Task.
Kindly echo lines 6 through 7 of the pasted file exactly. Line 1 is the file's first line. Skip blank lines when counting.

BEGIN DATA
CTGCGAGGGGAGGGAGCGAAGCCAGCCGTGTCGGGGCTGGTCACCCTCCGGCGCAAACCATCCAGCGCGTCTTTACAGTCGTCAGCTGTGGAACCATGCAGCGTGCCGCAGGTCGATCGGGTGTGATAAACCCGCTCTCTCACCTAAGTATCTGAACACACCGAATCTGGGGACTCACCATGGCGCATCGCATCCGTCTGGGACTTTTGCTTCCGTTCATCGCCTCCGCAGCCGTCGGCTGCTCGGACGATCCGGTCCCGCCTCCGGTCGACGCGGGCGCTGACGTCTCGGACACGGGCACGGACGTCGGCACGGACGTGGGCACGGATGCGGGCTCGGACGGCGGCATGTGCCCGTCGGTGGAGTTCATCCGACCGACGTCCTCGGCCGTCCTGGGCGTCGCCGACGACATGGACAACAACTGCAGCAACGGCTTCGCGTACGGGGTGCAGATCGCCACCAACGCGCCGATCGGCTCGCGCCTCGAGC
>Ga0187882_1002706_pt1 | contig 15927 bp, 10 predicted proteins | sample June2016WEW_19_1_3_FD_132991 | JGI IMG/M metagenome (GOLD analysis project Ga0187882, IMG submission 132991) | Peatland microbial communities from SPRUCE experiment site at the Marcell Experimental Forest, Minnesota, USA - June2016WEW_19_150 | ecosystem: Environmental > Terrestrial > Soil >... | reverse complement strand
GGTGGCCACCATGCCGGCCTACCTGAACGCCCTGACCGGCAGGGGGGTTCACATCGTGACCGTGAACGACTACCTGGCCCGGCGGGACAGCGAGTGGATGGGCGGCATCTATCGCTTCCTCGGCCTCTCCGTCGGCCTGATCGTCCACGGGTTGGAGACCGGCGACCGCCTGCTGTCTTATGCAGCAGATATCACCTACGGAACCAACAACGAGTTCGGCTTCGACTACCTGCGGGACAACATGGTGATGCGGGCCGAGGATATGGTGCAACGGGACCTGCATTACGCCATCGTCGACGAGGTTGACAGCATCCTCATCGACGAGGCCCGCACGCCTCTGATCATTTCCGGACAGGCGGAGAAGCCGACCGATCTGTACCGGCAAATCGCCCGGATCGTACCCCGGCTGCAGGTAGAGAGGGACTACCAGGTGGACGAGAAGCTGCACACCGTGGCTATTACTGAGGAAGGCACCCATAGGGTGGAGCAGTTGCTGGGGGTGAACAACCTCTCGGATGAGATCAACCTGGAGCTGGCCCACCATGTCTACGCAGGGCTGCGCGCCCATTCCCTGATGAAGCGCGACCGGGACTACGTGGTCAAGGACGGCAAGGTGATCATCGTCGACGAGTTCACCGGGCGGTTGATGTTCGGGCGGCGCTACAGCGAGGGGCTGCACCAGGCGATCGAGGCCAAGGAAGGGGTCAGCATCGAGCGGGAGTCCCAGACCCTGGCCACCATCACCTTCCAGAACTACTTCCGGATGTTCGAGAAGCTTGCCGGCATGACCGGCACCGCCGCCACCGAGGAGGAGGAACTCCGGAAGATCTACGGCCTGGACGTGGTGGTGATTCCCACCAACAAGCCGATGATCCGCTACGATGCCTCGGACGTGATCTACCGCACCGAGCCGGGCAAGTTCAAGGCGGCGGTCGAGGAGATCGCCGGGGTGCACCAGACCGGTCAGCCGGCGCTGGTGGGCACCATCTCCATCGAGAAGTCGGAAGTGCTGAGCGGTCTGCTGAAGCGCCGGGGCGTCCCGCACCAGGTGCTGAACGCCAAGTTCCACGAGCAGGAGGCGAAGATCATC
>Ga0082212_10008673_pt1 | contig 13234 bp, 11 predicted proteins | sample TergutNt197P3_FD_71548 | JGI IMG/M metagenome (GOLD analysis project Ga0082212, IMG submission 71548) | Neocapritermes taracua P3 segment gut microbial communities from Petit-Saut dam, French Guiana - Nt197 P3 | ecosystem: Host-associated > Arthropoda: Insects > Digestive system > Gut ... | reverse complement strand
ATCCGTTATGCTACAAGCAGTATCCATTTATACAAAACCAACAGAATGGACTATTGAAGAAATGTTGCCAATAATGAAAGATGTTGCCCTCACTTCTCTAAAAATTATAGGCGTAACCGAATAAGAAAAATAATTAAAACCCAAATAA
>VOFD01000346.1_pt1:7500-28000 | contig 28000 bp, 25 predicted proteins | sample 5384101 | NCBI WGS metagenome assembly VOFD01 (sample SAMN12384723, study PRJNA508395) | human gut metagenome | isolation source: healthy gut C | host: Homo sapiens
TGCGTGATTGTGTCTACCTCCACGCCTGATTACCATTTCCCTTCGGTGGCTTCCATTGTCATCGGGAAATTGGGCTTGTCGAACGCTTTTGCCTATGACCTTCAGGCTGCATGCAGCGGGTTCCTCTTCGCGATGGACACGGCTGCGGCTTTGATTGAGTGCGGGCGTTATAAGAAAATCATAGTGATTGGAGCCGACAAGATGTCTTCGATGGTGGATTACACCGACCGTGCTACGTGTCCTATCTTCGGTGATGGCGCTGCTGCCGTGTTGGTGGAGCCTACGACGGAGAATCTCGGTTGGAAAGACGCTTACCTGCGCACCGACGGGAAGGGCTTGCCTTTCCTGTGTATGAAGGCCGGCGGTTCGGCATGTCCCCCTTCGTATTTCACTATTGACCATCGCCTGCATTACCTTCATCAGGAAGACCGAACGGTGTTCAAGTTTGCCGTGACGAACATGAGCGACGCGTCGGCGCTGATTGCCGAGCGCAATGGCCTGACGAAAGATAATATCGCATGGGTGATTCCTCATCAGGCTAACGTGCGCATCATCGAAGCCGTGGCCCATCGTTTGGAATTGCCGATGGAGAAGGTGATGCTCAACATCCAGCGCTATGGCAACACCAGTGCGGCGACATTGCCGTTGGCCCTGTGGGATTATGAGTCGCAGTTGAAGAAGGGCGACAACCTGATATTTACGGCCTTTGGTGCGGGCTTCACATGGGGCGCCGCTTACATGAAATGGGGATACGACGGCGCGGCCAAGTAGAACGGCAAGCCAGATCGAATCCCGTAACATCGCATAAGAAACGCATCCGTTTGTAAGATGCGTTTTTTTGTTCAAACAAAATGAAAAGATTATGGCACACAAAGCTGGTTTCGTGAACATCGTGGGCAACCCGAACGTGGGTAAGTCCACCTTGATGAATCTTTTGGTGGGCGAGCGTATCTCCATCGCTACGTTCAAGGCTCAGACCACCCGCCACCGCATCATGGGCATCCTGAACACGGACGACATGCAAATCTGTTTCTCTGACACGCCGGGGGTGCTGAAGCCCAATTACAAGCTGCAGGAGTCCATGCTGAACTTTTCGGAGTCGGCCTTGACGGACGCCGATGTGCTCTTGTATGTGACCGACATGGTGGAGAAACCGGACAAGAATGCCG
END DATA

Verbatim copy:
>VOFD01000346.1_pt1:7500-28000 | contig 28000 bp, 25 predicted proteins | sample 5384101 | NCBI WGS metagenome assembly VOFD01 (sample SAMN12384723, study PRJNA508395) | human gut metagenome | isolation source: healthy gut C | host: Homo sapiens
TGCGTGATTGTGTCTACCTCCACGCCTGATTACCATTTCCCTTCGGTGGCTTCCATTGTCATCGGGAAATTGGGCTTGTCGAACGCTTTTGCCTATGACCTTCAGGCTGCATGCAGCGGGTTCCTCTTCGCGATGGACACGGCTGCGGCTTTGATTGAGTGCGGGCGTTATAAGAAAATCATAGTGATTGGAGCCGACAAGATGTCTTCGATGGTGGATTACACCGACCGTGCTACGTGTCCTATCTTCGGTGATGGCGCTGCTGCCGTGTTGGTGGAGCCTACGACGGAGAATCTCGGTTGGAAAGACGCTTACCTGCGCACCGACGGGAAGGGCTTGCCTTTCCTGTGTATGAAGGCCGGCGGTTCGGCATGTCCCCCTTCGTATTTCACTATTGACCATCGCCTGCATTACCTTCATCAGGAAGACCGAACGGTGTTCAAGTTTGCCGTGACGAACATGAGCGACGCGTCGGCGCTGATTGCCGAGCGCAATGGCCTGACGAAAGATAATATCGCATGGGTGATTCCTCATCAGGCTAACGTGCGCATCATCGAAGCCGTGGCCCATCGTTTGGAATTGCCGATGGAGAAGGTGATGCTCAACATCCAGCGCTATGGCAACACCAGTGCGGCGACATTGCCGTTGGCCCTGTGGGATTATGAGTCGCAGTTGAAGAAGGGCGACAACCTGATATTTACGGCCTTTGGTGCGGGCTTCACATGGGGCGCCGCTTACATGAAATGGGGATACGACGGCGCGGCCAAGTAGAACGGCAAGCCAGATCGAATCCCGTAACATCGCATAAGAAACGCATCCGTTTGTAAGATGCGTTTTTTTGTTCAAACAAAATGAAAAGATTATGGCACACAAAGCTGGTTTCGTGAACATCGTGGGCAACCCGAACGTGGGTAAGTCCACCTTGATGAATCTTTTGGTGGGCGAGCGTATCTCCATCGCTACGTTCAAGGCTCAGACCACCCGCCACCGCATCATGGGCATCCTGAACACGGACGACATGCAAATCTGTTTCTCTGACACGCCGGGGGTGCTGAAGCCCAATTACAAGCTGCAGGAGTCCATGCTGAACTTTTCGGAGTCGGCCTTGACGGACGCCGATGTGCTCTTGTATGTGACCGACATGGTGGAGAAACCGGACAAGAATGCCG